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Tuesday, January 26, 2010
NIH to Hold Press Telebriefing on February 4 following State-of-the-Science Conference on Colorectal Cancer Screening
What: Although colorectal cancer is the second leading cause of cancer-related deaths in the United States, screening for this disease is currently underutilized among eligible individuals. Despite evidence supporting the value of screening, in 2005 only 50% of U.S. adults aged 50 and older had been screened according to guidelines. Rates of screening for colorectal cancer are consistently lower than those for other common cancers, particularly breast and cervical cancer. A range of colorectal cancer screening tests are available in the United States, including fecal occult blood testing, sigmoidoscopy (internal examination of the lower part of the large intestine), and colonoscopy (internal examination of the entire large intestine).
An NIH State-of-the-Science Conference on Enhancing Use and Quality of Colorectal Cancer Screening will be held February 2-4, 2010. After weighing the results of a systematic literature review, expert presentations, and audience input, an impartial, independent panel will prepare a statement of its collective assessment of the available evidence with regard to six predetermined conference questions. The panel's press telebriefing will highlight its findings and implications for the public.
Who: Members of the State-of-the-Science Conference panel, to be announced Tuesday, February 2.
When: Press telebriefing: Thursday, February 4, 2010 at 2:00 pm EST.
Reporters are welcome to attend the State-of-the-Science Conference in its entirety. Information is provided below; conference registration and further details are available at http://consensus.nih.gov/2010/colorectal.htm.
Where: The press telebriefing will be conducted via conference call. To pre-register for the telebriefing and access other related resources, visit http://consensus.nih.gov/2010/colorectalmedia.htm. (Pre-registration is not required, but relevant material will be e-mailed to pre-registered media prior to the telebriefing.)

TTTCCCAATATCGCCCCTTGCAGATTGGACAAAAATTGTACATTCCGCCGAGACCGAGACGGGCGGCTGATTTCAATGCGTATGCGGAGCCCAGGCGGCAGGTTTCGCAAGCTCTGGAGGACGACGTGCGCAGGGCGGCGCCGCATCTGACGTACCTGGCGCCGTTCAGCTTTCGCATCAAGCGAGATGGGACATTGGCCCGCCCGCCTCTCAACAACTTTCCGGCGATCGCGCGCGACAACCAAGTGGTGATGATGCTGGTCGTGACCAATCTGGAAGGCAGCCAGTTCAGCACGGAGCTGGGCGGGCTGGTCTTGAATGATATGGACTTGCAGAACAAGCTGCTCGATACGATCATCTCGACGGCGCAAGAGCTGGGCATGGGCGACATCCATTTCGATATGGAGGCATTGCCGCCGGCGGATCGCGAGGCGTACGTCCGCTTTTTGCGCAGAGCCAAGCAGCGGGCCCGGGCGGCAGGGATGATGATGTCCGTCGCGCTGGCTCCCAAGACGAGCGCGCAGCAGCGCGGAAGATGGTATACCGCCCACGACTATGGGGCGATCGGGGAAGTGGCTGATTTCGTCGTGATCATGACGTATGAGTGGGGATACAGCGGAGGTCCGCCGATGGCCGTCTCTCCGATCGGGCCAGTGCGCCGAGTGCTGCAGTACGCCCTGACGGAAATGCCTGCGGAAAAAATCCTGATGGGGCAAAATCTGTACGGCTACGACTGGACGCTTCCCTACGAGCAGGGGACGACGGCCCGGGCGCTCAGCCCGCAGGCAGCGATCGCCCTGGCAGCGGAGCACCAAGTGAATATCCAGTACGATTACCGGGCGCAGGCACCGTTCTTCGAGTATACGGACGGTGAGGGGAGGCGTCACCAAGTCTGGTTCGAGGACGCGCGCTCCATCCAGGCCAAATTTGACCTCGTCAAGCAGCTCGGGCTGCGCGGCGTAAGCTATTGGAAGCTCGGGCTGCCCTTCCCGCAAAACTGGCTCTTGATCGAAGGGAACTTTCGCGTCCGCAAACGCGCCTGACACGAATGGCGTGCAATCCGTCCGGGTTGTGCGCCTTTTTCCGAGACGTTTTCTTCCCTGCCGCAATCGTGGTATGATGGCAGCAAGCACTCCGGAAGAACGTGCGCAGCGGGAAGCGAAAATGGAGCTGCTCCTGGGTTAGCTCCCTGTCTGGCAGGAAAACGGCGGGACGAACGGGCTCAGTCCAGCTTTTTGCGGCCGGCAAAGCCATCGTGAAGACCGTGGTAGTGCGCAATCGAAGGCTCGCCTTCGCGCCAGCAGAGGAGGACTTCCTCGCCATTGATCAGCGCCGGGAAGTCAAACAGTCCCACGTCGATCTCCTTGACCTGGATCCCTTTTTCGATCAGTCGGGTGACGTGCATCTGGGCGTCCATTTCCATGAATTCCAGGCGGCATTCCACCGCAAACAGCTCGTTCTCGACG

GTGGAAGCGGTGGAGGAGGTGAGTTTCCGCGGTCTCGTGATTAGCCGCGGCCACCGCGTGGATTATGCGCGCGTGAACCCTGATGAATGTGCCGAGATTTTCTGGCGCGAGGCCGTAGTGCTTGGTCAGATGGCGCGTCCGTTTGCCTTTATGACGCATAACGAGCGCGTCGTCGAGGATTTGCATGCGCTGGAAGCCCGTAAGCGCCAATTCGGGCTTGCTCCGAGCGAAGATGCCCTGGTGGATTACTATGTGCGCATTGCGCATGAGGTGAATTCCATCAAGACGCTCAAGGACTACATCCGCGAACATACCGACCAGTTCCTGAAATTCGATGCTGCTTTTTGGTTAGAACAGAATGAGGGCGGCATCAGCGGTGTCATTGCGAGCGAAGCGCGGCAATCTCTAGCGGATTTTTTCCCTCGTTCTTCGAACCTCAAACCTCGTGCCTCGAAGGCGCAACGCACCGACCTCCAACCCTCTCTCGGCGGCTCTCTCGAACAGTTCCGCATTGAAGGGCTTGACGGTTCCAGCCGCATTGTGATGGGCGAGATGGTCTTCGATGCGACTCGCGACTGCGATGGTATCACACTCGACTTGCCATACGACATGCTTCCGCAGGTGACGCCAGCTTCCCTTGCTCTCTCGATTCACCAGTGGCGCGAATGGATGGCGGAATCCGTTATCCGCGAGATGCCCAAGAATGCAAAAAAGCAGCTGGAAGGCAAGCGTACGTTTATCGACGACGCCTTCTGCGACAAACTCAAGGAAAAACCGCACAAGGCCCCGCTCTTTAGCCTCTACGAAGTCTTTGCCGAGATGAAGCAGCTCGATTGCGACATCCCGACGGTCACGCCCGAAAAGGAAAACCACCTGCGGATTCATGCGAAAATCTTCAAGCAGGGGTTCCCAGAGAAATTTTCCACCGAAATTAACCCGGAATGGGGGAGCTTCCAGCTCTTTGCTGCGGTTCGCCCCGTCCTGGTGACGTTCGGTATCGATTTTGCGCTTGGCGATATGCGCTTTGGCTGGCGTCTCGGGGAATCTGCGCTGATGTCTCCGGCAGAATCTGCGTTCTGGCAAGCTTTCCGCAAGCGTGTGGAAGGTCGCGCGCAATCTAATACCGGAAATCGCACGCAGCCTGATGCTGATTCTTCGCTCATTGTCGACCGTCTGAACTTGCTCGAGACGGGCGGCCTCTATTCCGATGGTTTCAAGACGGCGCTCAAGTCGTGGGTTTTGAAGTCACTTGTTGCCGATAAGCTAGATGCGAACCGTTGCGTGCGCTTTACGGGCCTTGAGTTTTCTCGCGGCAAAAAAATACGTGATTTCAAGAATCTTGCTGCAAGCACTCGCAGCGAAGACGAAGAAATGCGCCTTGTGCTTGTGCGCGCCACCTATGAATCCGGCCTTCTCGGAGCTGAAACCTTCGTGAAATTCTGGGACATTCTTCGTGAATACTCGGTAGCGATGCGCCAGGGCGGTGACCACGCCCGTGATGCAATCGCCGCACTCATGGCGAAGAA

1-888-428-7458 (within the US) / 201-604-5177 (international)
Please call in 5 to 10 minutes prior to the start of the telebriefing. Media will be asked for name and outlet. Interested parties who are not affiliated with a media outlet may listen in, but will not be permitted to ask questions during the call.
The NIH State-of-the-Science Conference on Enhancing Use and Quality of Colorectal Cancer Screening is free and open to the public.
- Tuesday, February 2, 2010 – 8:30 a.m. – 4:40 p.m.
- Wednesday, February 3, 2010 – 8:30 a.m. – 12:30 p.m.
- Thursday, February 4, 2010 – 9:00 a.m. – 11:00 a.m.
Live and archived webcast: http://videocast.nih.gov
All sessions will be held at the Natcher Conference Center on the NIH main campus in Bethesda, Md. Visitors to campus should plan to take Metro, as parking is limited. For information about security procedures, please see http://www.nih.gov/about/visitor/index.htm.
The conference is presented through the NIH Consensus Development Program. Information on the conference process and additional resources are available at http://consensus.nih.gov/2010/colorectal.htm.
The Office of the Director, the central office at NIH, is responsible for setting policy for NIH, which includes 27 Institutes and Centers. This involves planning, managing, and coordinating the programs and activities of all NIH components. The Office of the Director also includes program offices which are responsible for stimulating specific areas of research throughout NIH. Additional information is available at http://www.nih.gov/icd/od.
About the National Institutes of Health (NIH): NIH, the nation's medical research agency, includes 27 Institutes and Centers and is a component of the U.S. Department of Health and Human Services. NIH is the primary federal agency conducting and supporting basic, clinical, and translational medical research, and is investigating the causes, treatments, and cures for both common and rare diseases. For more information about NIH and its programs, visit www.nih.gov.
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